Paper Type

Master's Thesis


College of Arts and Sciences

Degree Name

Master of Science in Psychological Science (MSPS)



NACO controlled Corporate Body

University of North Florida. Department of Psychology

First Advisor

Dr. Jody Nicholson

Second Advisor

Dr. Stacey Alvarez-Alvarado

Department Chair

Dr. Lori Lange

College Dean

Dr. Kaveri Subrahmanyam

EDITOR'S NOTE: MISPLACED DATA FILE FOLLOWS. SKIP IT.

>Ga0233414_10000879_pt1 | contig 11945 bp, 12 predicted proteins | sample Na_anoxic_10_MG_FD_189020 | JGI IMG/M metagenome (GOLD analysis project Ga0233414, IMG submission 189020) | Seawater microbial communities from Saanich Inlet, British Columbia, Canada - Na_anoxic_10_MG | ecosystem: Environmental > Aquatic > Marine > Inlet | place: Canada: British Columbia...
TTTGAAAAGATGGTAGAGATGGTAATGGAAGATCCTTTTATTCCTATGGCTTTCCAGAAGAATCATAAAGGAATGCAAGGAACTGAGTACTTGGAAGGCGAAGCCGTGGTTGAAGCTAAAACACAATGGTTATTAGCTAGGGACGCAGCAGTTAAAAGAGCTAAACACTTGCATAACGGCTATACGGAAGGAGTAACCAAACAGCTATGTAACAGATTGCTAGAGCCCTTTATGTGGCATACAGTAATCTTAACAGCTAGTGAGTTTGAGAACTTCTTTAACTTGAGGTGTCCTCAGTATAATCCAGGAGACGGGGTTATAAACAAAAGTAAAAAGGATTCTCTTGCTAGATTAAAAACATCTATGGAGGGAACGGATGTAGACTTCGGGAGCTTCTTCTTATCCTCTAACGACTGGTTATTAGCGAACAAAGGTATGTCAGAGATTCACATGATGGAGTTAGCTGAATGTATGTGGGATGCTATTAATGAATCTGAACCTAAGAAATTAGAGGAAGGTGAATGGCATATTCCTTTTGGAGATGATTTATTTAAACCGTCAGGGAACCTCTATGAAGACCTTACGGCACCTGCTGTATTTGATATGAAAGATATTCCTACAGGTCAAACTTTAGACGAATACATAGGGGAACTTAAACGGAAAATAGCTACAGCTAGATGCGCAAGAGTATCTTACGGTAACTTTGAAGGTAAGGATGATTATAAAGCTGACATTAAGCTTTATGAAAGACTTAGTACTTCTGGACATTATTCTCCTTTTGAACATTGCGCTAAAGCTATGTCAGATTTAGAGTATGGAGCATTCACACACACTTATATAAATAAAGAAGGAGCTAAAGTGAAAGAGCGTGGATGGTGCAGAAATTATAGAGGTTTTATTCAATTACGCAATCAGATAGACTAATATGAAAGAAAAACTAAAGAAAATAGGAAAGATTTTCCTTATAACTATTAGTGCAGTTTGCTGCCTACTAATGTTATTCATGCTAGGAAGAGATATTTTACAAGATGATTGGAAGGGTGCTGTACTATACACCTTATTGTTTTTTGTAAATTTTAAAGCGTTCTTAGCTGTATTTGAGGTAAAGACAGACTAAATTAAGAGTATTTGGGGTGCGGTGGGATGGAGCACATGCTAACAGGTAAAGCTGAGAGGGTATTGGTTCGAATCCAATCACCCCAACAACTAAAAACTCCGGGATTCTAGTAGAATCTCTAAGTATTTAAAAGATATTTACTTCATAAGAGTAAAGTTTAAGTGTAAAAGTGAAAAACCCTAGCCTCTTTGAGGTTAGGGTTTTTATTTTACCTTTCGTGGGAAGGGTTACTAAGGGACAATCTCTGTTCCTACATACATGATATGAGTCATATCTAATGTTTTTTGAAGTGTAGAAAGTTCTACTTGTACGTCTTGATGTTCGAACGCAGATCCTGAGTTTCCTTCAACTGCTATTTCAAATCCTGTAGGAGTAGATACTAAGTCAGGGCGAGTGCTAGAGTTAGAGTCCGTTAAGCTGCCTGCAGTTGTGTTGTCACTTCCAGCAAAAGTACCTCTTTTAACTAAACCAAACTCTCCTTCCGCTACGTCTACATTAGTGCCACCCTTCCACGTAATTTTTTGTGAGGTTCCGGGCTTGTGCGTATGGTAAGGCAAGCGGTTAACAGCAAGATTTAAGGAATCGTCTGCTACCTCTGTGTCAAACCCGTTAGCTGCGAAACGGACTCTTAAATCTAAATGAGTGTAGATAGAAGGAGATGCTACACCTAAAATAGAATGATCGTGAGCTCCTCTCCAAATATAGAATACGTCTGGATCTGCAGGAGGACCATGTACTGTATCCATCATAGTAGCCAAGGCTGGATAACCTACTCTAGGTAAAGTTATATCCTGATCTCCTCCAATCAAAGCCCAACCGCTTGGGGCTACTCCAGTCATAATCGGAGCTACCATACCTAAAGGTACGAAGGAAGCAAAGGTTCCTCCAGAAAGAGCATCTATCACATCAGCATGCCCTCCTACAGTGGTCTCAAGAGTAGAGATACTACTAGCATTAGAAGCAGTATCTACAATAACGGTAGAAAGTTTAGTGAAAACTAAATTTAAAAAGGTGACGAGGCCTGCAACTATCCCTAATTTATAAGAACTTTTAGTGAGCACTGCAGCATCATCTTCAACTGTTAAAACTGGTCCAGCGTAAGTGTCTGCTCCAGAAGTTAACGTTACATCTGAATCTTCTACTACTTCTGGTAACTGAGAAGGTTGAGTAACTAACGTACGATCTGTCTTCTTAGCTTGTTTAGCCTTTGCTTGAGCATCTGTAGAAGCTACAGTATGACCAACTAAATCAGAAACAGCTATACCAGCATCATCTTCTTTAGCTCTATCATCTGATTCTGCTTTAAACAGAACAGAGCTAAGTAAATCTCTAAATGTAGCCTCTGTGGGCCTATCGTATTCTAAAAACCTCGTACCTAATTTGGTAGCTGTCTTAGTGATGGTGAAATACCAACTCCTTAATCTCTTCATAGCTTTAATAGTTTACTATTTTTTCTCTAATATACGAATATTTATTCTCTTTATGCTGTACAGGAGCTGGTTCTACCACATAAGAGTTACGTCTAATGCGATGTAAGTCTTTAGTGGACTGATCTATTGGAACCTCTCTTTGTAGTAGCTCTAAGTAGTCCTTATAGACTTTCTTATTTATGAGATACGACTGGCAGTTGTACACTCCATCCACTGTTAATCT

Recruitment of diverse populations is a major barrier in advancing clinical research (Areán & Gallagher-Thompson, 1993; Areán & Alvidrez, 2003). The need to increase racial diversity is imperative due to the substantial growth of historically marginalized racial communities in the United States (Weinstein et al., 2017). Despite researchers’ efforts to increase racial/ethnic representation in clinical trials, there is still a lack of understanding of the best practices to recruit racial/ethnic minorities in clinical trials. The current study explores the qualitative motivations of why research participants (aged 65+ years old) volunteered for an Alzheimer’s Disease (AD) prevention clinical trial. Racial/ethnic differences are explored using case-controlled matching between White/Caucasians (n=210; M = 71.01 years, SD = 4.41) and African Americans (n=210; M = 71.26 years, SD = 4.47), and between non-Hispanics (n = 158; M =71.13, SD = 5.33), and Hispanics (n = 157; M = 71.48 years, SD = 5.14). Compared to non-Hispanics, results indicated Hispanics were more likely report the following as motivators: concerns about brain health and aging (59.7%; χ ² = 3.99, p < .05, φ=.11) and improvement of personal brain health (60.9%; χ ² = 4.30, p < .05, φ=.12). African Americans were also more likely to report concerns about brain health (59.6%; χ ² = 4.66, p < .05, φ=.12) compared to White/Caucasians. Results suggest concerns of cognitive decline and brain health are common motivators to participate in AD research, which introduces opportunities to better strategize participant recruitment in clinical research (Coley et al., 2021).